Child support for many years, is neither tax deductible on the part of the payor nor subject to tax in the hands of the recipient. However, spousal support payments have always and continue to attract this tax treatment. Specifically, if you are paying spousal support, you get to deduct that and if you are receiving spousal support, you must declare it as income and is subject accordingly to taxation. This is only fair and often can free net tax dollars between the spouses and make the payment of spousal ever so slightly less painful.
However, for a very long time, catch up arrears payments have not enjoyed such treatment. As an example, if one has failed to make the periodic spousal support payments they are required to, and then catches up in one lump sum, often the lump sum payments does not enjoy the same tax treatment. The recipient was not required to declare these lump sum payments as support and the payor was not able to deduct them.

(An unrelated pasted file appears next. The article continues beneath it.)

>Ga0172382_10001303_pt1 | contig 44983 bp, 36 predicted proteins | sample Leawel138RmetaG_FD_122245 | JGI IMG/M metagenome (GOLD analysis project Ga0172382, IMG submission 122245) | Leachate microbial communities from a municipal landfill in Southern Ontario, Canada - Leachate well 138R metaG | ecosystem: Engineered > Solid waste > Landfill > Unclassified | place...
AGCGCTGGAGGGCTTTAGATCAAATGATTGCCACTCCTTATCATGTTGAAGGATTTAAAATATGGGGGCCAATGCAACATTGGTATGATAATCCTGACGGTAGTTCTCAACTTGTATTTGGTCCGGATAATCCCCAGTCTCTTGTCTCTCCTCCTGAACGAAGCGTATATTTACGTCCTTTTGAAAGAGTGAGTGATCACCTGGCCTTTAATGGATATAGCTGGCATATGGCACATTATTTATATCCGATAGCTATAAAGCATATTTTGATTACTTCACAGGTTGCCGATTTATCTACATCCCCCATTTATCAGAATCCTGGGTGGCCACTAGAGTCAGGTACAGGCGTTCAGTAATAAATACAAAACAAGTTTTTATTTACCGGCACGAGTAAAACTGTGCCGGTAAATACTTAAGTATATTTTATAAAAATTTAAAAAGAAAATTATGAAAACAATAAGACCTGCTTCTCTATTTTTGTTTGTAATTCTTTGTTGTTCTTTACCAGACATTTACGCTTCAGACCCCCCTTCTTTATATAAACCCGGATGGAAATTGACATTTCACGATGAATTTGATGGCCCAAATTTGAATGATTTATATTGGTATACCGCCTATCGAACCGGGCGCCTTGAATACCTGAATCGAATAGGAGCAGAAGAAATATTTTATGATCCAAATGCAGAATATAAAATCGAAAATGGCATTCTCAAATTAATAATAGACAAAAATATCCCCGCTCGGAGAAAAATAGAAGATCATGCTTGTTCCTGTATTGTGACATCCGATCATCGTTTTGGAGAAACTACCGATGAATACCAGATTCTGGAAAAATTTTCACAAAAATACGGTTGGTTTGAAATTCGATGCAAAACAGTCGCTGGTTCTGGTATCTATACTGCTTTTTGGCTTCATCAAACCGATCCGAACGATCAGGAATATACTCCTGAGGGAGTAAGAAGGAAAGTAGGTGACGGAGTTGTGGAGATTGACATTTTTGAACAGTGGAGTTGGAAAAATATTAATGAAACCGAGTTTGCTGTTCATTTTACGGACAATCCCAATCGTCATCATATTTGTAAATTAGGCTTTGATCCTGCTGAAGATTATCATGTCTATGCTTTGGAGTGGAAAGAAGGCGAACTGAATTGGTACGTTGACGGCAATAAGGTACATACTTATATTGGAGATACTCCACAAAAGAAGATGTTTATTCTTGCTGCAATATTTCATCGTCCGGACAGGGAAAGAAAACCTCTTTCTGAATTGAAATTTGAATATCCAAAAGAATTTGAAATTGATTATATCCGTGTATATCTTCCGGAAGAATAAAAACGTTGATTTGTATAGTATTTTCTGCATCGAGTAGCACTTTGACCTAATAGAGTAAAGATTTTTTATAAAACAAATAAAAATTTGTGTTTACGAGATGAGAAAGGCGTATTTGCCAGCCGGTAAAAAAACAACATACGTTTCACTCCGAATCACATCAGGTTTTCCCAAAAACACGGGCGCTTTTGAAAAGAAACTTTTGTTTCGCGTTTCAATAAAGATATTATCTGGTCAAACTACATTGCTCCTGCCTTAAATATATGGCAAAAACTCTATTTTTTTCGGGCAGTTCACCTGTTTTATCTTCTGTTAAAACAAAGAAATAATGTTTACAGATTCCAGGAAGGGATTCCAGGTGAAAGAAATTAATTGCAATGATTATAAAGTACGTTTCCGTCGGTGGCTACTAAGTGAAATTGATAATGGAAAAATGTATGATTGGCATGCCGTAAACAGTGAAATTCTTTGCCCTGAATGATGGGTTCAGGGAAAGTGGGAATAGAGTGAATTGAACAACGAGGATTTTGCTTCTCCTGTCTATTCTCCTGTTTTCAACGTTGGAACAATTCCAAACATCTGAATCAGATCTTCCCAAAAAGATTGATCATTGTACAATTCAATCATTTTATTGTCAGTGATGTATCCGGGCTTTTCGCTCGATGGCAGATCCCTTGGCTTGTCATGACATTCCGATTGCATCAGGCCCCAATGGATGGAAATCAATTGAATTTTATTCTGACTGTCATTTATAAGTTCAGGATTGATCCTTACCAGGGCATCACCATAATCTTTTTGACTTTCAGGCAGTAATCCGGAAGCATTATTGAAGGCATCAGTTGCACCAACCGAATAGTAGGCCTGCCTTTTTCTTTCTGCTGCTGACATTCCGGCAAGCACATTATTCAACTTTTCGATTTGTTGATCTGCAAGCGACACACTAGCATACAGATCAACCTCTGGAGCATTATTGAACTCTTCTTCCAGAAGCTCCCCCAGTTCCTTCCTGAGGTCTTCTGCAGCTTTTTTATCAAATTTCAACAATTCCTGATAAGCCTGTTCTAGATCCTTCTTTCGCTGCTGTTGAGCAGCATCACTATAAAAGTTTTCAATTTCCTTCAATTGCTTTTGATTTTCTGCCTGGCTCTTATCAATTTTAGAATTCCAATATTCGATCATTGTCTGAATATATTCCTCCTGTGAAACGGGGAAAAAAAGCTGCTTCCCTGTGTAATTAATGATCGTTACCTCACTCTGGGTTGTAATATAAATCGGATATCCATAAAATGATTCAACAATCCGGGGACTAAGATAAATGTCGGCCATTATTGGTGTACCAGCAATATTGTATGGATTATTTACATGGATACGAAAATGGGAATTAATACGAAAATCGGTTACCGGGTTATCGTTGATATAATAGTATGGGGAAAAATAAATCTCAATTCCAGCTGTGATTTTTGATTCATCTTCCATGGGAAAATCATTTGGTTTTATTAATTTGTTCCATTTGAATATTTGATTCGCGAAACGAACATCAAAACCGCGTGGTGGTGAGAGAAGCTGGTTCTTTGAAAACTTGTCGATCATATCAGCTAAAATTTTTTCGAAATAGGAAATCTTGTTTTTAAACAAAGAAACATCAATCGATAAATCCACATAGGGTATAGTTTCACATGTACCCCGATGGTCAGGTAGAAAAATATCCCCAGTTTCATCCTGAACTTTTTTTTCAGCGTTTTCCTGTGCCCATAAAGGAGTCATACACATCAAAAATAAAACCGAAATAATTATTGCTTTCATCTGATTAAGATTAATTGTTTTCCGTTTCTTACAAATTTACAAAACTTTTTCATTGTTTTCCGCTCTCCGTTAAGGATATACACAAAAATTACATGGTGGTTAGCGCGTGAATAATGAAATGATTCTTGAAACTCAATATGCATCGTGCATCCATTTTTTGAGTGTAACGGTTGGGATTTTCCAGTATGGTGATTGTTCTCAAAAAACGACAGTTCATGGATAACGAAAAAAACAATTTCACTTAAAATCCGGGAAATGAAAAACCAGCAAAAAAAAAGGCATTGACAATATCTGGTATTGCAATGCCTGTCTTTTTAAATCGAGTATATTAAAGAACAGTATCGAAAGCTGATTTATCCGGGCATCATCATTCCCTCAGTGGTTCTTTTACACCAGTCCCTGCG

In 2013, the tax court, in the case of James v. R. decided that such a payment was indeed subject to tax. However, CRA continued to ignore that decision and had continued to apply its original view of a lack of deductibility of such payments. However, CRA in various recent tax bulletins has now accepted the tax court’s decision.
However, a single lump sum payment not attributed to retroactive support or the payment of arrears, continues not to attract such treatment, ie. no tax. This is often taken into account when the parties negotiate the resolution of the quantification of such arrears or often the court will take this into account when calculating such a payment. The specific CRA income tax folio S1-F3-C3, updated effective March 5th, 2015, replaces interpretation bulletin IT-530R. An important change in tax law on must be cognizant of.